Monday, June 30, 2008

Who's Going to Kill Me?

Now I know the odds are that no one is going to kill me. The odds are much better that I’ll die in an accident or kill myself either by suicide or slowly by smoking, eating or breathing too much. But forget the odds. For some reason, worries tend toward murder and how to avoid it.

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My New Improv Comedy Class

Hey, kids!

I'm thinking of starting a school for people who want to act funny or be funny when they're acting ;).

The class is called:

Comedy is So Easy!

We'll only meet once for ten minutes. I'll be teaching the first two rules of comedy, which are all I have so far.

1. Using anything that's not deodorant as deodorant is funny.
2. Acting like you're in slow motion is funny.

If you sign up now, I'll include an extra minute or so on the double, triple and, for advanced comedians, the quadruple take.

It's only $625.

Please pass this link on to your friends if they'd like to be funny. And have a funny day, homo. (I think I just came up with rule 3!)

Tuesday, June 24, 2008

The Daily Show Isn't That Funny Anymore

During the writer's strike, I stopped watching both The Daily Show and The Colbert Report. Recently, I started watching both again.

I was glad to see that Colbert was still at the top of his game. His charm giving center and focus to his charmingly assholish character.

However, the Daily Show has lost most of its steam. I don't think that Stewart or his team realize that the two things that made the show are now lacking. Those two things are: 1. Fantastic correspondents, and 2. A consistent world view.

The great correspondents have mostly moved on, except Samantha Bee maybe. We're getting the Ellen Cleghornes or the Seth Meyers replacing Tina Fey version of correspondents, with exceptions including Bee, a rare Dimitri Martin or PC guy appearance.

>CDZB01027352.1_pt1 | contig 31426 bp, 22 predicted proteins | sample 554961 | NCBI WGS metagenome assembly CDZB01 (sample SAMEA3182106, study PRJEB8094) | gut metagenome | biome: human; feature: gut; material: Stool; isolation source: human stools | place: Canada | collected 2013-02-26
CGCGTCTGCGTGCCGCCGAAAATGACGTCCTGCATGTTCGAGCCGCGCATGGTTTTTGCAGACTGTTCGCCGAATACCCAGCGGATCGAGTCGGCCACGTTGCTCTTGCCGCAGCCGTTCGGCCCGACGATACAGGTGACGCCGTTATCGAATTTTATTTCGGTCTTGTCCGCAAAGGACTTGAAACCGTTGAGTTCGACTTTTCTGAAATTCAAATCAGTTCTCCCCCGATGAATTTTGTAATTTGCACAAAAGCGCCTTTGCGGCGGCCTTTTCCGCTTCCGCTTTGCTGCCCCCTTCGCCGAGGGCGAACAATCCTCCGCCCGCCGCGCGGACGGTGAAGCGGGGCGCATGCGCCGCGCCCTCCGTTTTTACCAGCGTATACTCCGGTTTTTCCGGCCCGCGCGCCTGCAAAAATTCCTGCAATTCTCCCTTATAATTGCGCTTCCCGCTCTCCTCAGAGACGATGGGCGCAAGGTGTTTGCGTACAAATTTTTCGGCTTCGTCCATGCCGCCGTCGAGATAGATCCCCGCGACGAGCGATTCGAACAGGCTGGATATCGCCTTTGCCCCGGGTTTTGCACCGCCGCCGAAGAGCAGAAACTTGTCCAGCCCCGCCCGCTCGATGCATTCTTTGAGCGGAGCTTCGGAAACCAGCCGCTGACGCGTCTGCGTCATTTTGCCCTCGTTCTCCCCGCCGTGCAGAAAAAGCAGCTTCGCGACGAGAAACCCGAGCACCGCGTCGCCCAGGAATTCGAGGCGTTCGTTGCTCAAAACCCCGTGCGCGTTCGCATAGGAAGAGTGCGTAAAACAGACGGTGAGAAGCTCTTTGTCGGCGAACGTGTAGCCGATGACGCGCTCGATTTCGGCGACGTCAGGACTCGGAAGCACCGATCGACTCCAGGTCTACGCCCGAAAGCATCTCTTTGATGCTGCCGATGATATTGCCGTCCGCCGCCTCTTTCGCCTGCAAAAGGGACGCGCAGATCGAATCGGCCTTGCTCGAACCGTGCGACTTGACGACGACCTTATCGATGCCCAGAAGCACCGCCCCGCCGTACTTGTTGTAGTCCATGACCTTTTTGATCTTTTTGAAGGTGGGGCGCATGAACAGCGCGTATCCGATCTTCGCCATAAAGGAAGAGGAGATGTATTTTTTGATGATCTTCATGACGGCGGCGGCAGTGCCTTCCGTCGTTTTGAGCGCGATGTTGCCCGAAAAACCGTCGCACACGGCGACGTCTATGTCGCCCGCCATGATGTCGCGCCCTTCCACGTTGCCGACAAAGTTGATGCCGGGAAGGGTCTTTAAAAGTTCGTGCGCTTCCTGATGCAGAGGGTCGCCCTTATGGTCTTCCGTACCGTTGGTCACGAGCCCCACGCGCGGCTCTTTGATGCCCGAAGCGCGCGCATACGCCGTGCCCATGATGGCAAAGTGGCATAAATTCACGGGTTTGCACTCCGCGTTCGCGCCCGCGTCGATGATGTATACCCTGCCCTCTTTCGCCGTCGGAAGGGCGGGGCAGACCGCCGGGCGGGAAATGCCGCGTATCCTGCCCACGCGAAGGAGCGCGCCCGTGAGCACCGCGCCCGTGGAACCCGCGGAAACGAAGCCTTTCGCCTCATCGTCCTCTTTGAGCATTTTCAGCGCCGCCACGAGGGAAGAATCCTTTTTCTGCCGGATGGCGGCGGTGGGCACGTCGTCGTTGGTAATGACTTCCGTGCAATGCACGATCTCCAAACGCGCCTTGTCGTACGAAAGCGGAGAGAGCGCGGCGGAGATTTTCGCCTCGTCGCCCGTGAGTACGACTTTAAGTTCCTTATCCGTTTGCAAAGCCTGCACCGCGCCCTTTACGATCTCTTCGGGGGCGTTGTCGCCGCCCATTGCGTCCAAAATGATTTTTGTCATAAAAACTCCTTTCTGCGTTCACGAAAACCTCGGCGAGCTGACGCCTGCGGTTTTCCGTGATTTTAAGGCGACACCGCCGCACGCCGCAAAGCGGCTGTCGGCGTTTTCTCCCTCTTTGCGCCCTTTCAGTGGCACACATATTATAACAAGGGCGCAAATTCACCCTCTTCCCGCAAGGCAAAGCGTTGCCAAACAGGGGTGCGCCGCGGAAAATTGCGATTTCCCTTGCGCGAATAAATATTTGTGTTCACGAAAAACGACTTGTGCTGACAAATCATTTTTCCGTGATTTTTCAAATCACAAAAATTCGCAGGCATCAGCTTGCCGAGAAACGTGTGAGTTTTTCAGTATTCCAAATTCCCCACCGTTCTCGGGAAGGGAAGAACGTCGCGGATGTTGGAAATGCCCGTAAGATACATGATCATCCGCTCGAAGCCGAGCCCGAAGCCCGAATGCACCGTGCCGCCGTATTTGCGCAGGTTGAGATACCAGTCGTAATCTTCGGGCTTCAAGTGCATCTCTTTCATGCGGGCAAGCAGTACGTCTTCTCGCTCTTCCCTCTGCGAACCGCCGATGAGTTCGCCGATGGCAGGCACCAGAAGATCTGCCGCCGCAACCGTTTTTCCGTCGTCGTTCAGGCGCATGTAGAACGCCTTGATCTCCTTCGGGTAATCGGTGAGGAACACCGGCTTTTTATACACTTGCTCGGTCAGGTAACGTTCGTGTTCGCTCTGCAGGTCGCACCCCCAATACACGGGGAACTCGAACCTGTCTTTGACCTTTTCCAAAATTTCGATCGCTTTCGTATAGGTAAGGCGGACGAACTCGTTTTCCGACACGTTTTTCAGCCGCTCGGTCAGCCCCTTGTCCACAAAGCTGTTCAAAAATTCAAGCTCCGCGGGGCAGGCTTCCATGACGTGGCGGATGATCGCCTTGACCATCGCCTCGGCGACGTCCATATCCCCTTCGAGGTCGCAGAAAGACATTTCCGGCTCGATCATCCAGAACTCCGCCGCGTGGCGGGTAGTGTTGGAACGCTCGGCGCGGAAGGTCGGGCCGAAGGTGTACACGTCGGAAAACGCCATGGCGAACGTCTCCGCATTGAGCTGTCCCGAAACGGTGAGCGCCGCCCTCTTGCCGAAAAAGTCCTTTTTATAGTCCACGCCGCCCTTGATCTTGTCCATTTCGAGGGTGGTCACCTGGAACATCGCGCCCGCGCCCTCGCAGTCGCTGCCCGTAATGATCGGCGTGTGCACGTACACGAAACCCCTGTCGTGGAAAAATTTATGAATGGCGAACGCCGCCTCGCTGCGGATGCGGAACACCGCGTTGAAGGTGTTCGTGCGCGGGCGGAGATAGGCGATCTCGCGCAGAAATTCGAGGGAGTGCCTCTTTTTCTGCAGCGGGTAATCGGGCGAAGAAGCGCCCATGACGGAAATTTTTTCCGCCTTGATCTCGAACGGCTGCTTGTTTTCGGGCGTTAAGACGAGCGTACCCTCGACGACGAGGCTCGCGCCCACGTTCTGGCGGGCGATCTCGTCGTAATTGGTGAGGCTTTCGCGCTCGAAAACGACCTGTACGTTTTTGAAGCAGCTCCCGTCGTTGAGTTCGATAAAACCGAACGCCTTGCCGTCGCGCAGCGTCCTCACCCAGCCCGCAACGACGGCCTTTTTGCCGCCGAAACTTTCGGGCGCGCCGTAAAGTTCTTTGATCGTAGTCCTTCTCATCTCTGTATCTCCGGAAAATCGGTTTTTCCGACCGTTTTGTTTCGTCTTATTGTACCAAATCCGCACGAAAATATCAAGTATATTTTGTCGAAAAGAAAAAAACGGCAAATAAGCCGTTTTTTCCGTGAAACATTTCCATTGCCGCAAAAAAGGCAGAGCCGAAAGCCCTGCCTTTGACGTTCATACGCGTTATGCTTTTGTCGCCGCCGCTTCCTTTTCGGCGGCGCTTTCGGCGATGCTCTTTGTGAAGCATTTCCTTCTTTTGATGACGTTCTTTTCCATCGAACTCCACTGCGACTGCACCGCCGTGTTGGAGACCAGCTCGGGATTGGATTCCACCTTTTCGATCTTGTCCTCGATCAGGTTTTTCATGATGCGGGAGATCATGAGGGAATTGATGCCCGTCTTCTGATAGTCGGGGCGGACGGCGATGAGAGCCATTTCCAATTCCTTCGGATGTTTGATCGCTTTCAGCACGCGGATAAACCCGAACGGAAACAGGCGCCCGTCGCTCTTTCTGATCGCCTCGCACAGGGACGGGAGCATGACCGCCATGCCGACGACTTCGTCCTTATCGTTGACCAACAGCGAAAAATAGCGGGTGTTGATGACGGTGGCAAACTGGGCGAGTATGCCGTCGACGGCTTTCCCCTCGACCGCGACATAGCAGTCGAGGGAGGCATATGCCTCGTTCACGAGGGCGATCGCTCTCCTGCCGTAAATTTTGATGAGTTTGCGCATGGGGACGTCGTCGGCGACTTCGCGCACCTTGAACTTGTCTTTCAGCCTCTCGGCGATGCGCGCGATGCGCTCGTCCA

And the point of view of the show has dried up. That point of view was generally, Look at this bullshit, look what it's hiding. Stewart's venom at the artifice of politics is his best stuff (more and more I see his humor as a Robin Williams-light like pastiche of all the comedy that has come before him). Nowadays, he seems as stifled by the news media's fetish for chewing on whatever cud you get served up. Stewart is silent on impeachment and fair-to-middlin' on the various investigations which are now unveiling the armor in this administration that he helped crack. But even worse, he hasn't been very funny doing it. The bits are too sketchy and the punchlines too tepid.

This isn't to say that he has to make fun of Bush. It just means that when he's making fun of the left he has to be funnier than Rush Limbaugh. I know Conservative framers love to make it seem like we can't handle Obama being criticized. It's worse than that actually. I can't stand to be embarrassed by gags like the "Hummer Copter," which if Don Imus did would have him off the air again.

So last night, Stewart tells us it's OK to laugh at Obama. He told a couple of flat jokes about the pseudo Presidential seal Obama's team has been putting on the Senator's podium. He spent two minutes explaining the symbols without one decent joke. When the audience seemed pained. Stewart explained that we are allowed to laugh at Obama.

Yeah, it's OK to laugh at Obama. Stewart has spoken. But what he really means is, Please laugh at me. Unfortunately Stewart's character hasn't been the charmingly assholish one.

But the good news is that if the Daily Show is on, I can put the TV on mute and wait a little bit for Colbert to be an asshole on purpose.

Shaq Disses Kobe Rapstyle

The Never Afraid Society meeting had been canceled twice in row when they met for the last time. Before they could move on from old business to new business, Philip, the Historian of the club, stopped the meeting to report that he smelled gas.

Leila, the Sergeant-at-Arms, insisted that what Philip smelled was actually the smell of heart disease, which is the nation’s greatest killer. All of their hearts were rotting, from cholesterol or use or heartbreak, and Leila was sure that was the stench that was seeping into their nostrils.

Derrick, the President, was uncomfortable around conflict; even Venn diagrams and sentences containing semicolons put him ill at ease. He’d seen the disagreements between Philip and Leila over minute details, such as the minutes, erupt into knockdown, drag-out snippy stare fests. And the thought of a moment in distress spurred his brain, which raised his gavel and adjourned the meeting.